In the UK a hundred thousand people a year suffer a stroke, including ten thousand under the age of fifty. Stroke is the third largest cause of death, and is the largest cause of adult disability.
A stroke is a serious medical condition that occurs when the blood supply to the brain is disturbed. Like all organs, our brain needs the oxygen and nutrients provided by our blood to function properly. If the supply of blood is restricted or stopped, brain cells begin to die. This can lead to brain damage and possibly death. Following a healthy diet, taking regular exercise, drinking alcohol in moderation and not smoking will dramatically reduce the risk of having a stroke.
Some strokes are caused by a brain haemorrhage – as in my case - but most are caused by a clot on the brain. Although they are all characterised by damage to one side of the brain, in fact all strokes are different.
Many people will require a long period of rehabilitation after a stroke. Some people have major damage and some are only slightly affected; some make a full recovery and some are left with some degree of disability. Sometimes memory, language or outlook on life are affected, as well as physical function. The variations are endless.
It is the most awful headache I have ever had. At lunch-time I just have to go to bed. Jade-green T-shirt. The headache gets worse and worse and I am sick. At about 8 o’clock I can’t move my hand. Alan says ‘Don’t be silly: you must have trapped a nerve or something.’ …soon I can’t move my arm either. ‘I think we need some help,’ he says.
Emerald green. The ambulance man says, ‘I’m afraid you’ve had a little stroke, dear.’ Red blanket. Bumping. Cold air. An engine starts. I try to speak but the words are flapping around in my head like fish on dry land and I can’t catch them. I stop trying and lie still as the ambulance drives…Completely lucid ….blue … I am in a big tube. Criss-cross. Loud noise …. Waiting ... Alan …I think he is holding my hand … I am very tired but not frightened … I wonder what will happen next…Completely lucid …
My daughter Erika is here. I can’t see her but I know she is here, but not Kate. I can hear people talking but it is a long way off and nothing to do with me.…getting so tired … I can’t hang on …. I know I am dying …. But Kate isn’t here. I can’t leave her without saying good-bye. There is blackness - and then she comes …
I’m in another ambulance. I can see the upper storeys of the shops … I know where they are taking me ….Why are they going this way?
….. a deep, deep bed .…Pink room … yellow sunshine to my right … Erika’s friend Sue is there. She has brought flowers … Why does she look so frightened? No words come.
Black sleep ….Thirsty … I smell terrible. ‘You smell terrible’, Alan says. … So thirsty … Alan wets my mouth with a pink sponge and I suck … the bed is so deep ……
My brother is here, and Erika. I can hear them reading out cards. What an awful jacket Richard is wearing! …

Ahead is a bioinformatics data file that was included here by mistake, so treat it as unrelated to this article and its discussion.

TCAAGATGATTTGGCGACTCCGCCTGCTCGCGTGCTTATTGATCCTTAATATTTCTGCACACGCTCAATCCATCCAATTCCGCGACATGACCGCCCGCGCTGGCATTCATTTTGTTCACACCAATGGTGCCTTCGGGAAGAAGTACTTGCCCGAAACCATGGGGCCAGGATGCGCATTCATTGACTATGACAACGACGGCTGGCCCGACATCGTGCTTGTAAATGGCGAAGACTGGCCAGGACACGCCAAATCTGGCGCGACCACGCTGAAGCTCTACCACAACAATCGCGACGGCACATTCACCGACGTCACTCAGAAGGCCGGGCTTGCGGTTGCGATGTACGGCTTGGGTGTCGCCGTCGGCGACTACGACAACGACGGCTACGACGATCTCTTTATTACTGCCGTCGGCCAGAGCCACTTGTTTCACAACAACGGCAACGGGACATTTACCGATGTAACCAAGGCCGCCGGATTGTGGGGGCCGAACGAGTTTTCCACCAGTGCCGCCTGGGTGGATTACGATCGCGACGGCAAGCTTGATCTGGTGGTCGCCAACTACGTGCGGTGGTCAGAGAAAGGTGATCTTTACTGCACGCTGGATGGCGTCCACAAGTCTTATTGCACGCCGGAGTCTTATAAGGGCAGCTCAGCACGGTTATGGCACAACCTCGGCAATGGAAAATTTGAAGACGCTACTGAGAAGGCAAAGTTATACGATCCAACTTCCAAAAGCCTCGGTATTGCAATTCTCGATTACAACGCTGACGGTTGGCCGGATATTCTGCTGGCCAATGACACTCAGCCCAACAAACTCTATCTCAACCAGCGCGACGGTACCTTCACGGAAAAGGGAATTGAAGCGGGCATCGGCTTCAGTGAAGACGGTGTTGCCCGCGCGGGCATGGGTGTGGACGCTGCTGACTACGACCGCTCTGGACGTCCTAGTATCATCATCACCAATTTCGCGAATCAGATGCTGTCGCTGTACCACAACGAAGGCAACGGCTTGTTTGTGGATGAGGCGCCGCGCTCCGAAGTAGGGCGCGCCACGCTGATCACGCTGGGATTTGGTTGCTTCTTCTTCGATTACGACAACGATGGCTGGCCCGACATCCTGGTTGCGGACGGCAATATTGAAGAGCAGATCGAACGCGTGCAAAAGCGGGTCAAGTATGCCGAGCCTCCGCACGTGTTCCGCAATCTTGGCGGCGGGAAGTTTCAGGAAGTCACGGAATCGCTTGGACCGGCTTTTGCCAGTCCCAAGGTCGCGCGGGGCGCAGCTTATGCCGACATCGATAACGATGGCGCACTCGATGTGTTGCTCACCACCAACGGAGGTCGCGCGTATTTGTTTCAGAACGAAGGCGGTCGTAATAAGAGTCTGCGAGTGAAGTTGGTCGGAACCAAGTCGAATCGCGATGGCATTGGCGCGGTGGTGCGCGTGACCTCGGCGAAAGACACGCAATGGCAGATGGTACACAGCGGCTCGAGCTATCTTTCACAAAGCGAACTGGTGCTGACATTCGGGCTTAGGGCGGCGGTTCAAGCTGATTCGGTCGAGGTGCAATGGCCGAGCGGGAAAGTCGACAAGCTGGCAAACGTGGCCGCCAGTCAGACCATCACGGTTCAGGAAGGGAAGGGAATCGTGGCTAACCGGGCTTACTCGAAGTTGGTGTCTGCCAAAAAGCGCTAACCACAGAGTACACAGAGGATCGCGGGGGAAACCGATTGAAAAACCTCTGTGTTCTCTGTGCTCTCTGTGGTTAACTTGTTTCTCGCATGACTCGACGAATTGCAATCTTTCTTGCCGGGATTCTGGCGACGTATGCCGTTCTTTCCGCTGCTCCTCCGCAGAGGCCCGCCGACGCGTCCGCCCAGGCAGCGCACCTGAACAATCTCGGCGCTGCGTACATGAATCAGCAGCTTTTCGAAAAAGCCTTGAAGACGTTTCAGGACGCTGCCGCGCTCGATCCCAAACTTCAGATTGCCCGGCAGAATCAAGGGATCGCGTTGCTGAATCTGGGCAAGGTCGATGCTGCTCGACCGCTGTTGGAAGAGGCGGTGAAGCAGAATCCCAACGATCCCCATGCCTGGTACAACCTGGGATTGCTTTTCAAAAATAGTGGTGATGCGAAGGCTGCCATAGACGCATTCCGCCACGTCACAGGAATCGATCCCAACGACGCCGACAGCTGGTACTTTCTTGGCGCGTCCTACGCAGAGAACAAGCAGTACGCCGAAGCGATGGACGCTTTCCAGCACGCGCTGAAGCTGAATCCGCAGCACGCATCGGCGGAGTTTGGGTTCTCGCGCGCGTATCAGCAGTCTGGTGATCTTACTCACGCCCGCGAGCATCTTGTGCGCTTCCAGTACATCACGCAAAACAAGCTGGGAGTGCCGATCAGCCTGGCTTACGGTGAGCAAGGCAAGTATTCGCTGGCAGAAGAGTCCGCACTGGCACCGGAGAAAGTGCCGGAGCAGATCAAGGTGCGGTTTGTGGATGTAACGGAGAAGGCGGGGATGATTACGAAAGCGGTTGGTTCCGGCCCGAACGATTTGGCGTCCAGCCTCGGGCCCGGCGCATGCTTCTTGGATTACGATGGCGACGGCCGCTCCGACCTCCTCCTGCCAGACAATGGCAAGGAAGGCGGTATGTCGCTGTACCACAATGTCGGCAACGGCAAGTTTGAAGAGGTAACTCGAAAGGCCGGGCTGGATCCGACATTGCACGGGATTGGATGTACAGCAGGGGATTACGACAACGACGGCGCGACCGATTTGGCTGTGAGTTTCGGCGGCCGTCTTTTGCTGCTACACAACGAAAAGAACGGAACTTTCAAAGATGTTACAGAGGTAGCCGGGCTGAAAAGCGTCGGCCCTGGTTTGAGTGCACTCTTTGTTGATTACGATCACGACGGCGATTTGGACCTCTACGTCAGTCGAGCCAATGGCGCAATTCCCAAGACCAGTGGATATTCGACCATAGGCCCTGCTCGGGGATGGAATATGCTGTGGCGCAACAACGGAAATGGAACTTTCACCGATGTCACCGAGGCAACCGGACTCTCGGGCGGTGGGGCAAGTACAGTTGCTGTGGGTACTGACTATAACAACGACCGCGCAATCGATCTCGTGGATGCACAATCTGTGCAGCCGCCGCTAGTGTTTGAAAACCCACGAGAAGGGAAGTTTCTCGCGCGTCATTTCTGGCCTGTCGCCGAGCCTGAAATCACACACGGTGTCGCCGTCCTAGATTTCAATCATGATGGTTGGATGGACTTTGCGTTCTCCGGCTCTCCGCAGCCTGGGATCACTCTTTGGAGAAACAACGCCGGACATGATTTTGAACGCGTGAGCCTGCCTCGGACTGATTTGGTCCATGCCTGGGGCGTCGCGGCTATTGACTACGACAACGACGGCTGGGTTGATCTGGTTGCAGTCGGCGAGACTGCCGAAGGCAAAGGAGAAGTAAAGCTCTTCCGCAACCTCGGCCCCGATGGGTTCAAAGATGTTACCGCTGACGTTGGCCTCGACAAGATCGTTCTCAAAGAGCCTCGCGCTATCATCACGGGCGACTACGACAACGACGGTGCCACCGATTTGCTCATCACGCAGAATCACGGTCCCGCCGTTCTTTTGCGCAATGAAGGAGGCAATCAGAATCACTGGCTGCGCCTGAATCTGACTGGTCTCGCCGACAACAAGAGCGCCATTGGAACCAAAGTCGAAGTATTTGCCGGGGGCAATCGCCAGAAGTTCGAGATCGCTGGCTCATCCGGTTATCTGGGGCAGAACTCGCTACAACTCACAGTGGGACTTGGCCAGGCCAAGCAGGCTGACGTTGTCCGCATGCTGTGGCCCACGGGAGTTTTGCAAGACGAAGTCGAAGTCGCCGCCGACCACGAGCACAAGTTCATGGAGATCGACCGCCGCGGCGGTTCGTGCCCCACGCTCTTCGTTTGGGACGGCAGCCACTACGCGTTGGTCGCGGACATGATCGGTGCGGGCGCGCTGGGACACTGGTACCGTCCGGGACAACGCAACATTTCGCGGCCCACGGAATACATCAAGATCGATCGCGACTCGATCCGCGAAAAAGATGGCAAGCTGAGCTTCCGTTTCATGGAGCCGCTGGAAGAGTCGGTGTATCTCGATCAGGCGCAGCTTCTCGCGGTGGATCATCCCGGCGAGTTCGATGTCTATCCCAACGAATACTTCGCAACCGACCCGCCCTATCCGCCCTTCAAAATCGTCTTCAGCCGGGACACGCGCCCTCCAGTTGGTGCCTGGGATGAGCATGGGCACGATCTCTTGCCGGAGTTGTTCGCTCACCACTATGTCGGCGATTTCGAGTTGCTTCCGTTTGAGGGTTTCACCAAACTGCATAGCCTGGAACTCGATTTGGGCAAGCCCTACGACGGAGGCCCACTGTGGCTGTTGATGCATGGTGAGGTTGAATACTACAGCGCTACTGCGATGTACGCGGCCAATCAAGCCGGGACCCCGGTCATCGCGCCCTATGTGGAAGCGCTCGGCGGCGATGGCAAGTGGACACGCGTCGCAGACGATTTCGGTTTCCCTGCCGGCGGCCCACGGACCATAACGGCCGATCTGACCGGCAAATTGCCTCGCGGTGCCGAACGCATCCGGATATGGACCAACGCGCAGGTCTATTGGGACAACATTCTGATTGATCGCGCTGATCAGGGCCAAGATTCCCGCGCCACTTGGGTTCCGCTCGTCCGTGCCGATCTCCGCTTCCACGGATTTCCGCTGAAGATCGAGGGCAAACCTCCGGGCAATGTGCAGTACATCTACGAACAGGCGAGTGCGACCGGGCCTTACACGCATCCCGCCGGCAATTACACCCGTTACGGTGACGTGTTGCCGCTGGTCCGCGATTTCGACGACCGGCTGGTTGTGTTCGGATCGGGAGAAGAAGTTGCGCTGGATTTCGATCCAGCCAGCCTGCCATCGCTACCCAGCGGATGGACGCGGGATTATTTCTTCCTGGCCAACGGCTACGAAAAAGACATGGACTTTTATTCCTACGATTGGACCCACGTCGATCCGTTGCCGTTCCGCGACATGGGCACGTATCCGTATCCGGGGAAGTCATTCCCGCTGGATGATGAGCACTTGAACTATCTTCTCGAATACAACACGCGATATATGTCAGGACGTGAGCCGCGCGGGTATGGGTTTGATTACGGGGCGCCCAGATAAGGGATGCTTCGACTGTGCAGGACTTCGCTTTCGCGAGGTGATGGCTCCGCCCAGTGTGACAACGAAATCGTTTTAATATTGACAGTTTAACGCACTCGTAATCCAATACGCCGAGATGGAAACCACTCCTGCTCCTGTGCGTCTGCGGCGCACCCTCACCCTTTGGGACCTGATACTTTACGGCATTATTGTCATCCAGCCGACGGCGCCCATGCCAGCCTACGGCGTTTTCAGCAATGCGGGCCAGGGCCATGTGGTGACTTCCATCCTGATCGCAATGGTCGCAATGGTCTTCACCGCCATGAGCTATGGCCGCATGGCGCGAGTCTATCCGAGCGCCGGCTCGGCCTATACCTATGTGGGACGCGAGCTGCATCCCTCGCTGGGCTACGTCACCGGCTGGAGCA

After those first six days when I was only intermittently conscious, my thoughts and my vision began to be less fragmented and the world made sense for longer and longer periods. I could not speak - the words still flapped about - but in my head I was lucid.
The fact that I couldn’t move my right arm and leg didn’t at that stage seem very important.
Stroke 1 (detail) (2007), multi media
A few days after I came home from hospital, I was looking in the drawer for a pair of socks to wear. Most of the socks were jumbled up because, at that stage, I was barely able to pair socks up because my right hand was barely working. But at the back of the drawer there was a pair that was beautifully rolled.
This ‘before’ pair seemed a metaphor for the brain and its perilous order.
Brain Attack 1 (2007), b/w photograph
This image is taken from my MRI scan.
Brain Attack 2 (2007), b/w photograph
The brain is a vulnerable, delicate organ, within the hardness of the skull.
Brain Attack 3 (2007), b/w photograph
Exploring the notion of the vulnerability of the brain. Damage, whether from a stroke or some other trauma, can be catastrophic.
Apparatus (2002-2009), b/w photograph
Consider a small child clumsily feeding itself or handling a pencil or trying to dress itself. Consider its tottering first steps. A stroke survivor - not 'victim', please! – may have to re-learn those skills, and many more.
This apparatus supports stroke survivors to stand while re-learning basic manual skills – cooking, using tools, manipulating door-handles and locks etc – that are necessary for independence. It all requires a lot of concentration and very focused effort.
Unravelling (2008), graphite on paper
As a result of the stroke, the ‘wiring’ of my brain was disordered and my body didn’t work as it had done. On the other hand, this experience has been a great source of creative inspiration.
So is this drawing about the falling apart of what was once in order? Or is it about disentangling what is in disorder? Or is it both?